This was a wonderful book from beginning to end. A story of how having an autistic child can just about ruin a family. Painful and sad at times, but written so well you cared for the characters and read on hoping it ends the *right* way. Highly recommend.
This is the story of a mom that knows deep down there's something "not right" about her 2 year old son. Her husband, her therapist, her friends all say she's nuts. And then comes the diagnosis. It is the story of frustration, guilt, but also of never giving up, of hope. I really enjoyed reading this and recommend it to anyone who has small children, and even those who don't (like me). It has a nice satisfying ending, and you'll think twice about the kid acting up in the grocery cart next to you.
I absolutely loved this book. Even though I am not a mother myself, I fell in love with Melanie's personality and could feel her heartache and joys as if they were my own. It was a quick, satisfying read.
I really enjoyed this book - so much of what she described about dealing with having a child with a disability makes me think that she must have dealt with this on a personal level. The book really nails the emotional frenzy accompanying such a diagnosis. It was a sad book, but really, probably eye-opening for those who have no real experience in dealing with autism, Fragile X Syndrome, or any other developmental delays. I don't know how effective this play therapy would have in real life - I can certainly see it working for some kids, but the quick progress that Daniel made put the book firmly in fiction, based on what I have seen. Still, I don't know that you could really have a book be enjoyable with little progress made over a short time frame.
Actually, the best part of the novel, I thought was that in the end, the mother makes the right decision regarding her marriage. The author really did a terrific job of vilifying the husband - an understandable villain, I suppose, but a villain nonetheless. Still, this was a good, if rather sad book, that did a good job with a tough subject.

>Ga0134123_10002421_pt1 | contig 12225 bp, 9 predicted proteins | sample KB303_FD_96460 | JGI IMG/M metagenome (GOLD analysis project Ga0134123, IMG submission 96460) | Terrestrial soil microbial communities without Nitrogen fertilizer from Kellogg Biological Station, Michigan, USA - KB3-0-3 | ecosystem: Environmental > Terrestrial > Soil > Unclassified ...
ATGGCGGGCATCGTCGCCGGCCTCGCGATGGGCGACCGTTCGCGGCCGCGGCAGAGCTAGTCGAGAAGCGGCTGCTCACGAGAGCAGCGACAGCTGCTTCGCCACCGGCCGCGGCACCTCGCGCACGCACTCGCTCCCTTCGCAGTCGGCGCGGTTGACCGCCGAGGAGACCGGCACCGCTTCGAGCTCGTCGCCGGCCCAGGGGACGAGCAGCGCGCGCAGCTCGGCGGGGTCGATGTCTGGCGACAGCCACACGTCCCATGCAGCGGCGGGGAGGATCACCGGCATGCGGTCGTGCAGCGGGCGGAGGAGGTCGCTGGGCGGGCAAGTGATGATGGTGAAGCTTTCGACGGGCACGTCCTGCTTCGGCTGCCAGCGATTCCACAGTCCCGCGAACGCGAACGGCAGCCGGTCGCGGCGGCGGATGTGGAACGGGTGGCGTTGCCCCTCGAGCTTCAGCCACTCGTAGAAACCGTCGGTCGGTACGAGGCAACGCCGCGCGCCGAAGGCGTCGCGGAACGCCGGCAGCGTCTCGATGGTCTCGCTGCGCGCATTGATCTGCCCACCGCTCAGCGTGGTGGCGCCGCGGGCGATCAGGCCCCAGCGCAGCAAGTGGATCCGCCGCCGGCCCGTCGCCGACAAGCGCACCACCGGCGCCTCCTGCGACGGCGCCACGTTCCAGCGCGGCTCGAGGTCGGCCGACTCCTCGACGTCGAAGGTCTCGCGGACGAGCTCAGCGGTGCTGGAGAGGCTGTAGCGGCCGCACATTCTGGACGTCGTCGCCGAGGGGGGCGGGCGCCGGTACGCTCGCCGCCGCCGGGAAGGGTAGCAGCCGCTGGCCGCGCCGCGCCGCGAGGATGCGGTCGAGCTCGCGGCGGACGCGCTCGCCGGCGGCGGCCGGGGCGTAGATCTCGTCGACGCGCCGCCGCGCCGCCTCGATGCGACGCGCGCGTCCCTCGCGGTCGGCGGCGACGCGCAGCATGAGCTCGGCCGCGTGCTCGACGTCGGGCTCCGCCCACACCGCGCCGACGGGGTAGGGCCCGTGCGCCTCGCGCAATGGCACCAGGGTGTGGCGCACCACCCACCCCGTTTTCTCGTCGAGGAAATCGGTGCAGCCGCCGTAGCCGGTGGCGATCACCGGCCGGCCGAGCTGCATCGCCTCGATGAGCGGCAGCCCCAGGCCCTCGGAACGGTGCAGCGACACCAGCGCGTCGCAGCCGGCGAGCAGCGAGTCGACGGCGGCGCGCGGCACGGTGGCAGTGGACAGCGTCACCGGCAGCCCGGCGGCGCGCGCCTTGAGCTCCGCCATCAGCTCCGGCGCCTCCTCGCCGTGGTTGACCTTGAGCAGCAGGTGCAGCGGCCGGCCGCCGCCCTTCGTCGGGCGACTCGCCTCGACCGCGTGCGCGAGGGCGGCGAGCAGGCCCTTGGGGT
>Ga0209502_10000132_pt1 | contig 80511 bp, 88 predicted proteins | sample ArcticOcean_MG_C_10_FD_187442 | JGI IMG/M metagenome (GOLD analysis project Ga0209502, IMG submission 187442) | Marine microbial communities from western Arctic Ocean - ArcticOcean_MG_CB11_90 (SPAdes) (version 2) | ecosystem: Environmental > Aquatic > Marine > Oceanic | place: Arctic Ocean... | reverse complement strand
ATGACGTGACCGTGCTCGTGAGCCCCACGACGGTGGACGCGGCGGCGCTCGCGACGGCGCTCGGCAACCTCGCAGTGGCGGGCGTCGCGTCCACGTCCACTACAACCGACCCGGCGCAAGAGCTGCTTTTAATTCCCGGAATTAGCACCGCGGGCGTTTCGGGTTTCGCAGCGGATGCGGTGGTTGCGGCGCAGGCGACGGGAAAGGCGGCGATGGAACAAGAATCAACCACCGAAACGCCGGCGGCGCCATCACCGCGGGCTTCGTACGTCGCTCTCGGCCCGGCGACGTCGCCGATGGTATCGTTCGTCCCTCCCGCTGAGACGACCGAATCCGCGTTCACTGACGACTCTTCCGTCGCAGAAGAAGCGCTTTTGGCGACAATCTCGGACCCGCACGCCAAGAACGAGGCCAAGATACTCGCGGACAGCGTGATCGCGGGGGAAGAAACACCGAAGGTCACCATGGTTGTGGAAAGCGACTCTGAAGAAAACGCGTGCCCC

I have mixed feelings about this book. It was a nice to take a break from my typical autism and behavior and child development books and read this novel. And I did find myself wanting to pick it back up after putting it down, and the story was pretty right on, as far as stress on a marriage. But everything came together a little bit too perfectly for me.
I do, however, think this would be a good book for someone who doesn't live with an autistic child, to get a glimpse of what it might be like.
This is a good summer book, a quick read. It is a great story about a mother's determination to do the best AND be the best for her children. I agree with some others though, that things are tied up a little too easily to be completely believable, but that's why it's fiction. I enjoyed seeing the transition of the mother from her past confident self to panicky to again self-assured. Maybe not for parents of autistic children, though it certainly highlights the real-life stress on many families, but perhaps a light for others who are struglling to understand the struggles and stress on the families directly affected by children dealing with developmental issues.
Reasonably compelling, although I found the symptoms of autism a bit too by-the-book and the use of behaviorism a little too silver-bullet-esque, but maybe that just means I've done too much other reading.
This was a fantastic read!! I learned so much more about children such as Daniel and the lifetime of fear, frustration and continuous hope that takes place in the hearts of the parents. I was sorry when I was finished with the book. I passed it on to two other friends so far and they felt the same way.
This book is a keeper so I will not be trading it in.
here is a novel about having an autistic child and what it can do to a marriage. i live this story but i did find this book believable. the mother in the story is relentless in her pursuit of help for her son and the dad is too distant (but he is also british)...a good read.
I didn't find this book to be very realistic. There was more "fanatic" than "fact" in this book, including passages accusing vaccines of causing autism (there's no proof of a link between the two). The plot was incredibly predictable, and the characters didn't really seem to grow over the course of the novel. The entire character of the daughter was ignored--surely her mother's obsession with her brother would've affected her in some way, but her character wasn't developed at all.
I suppose if it's read entirely as fiction, it's acceptable, but keep in mind that the little boy in the book is an extreme example of autism and that his mother demonstrates an extreme reaction in response to it. Maybe I'd have related to her better if I were a mother, but I know a mother of an autistic child who never reacted in such a fashion and her daughter's improving every day.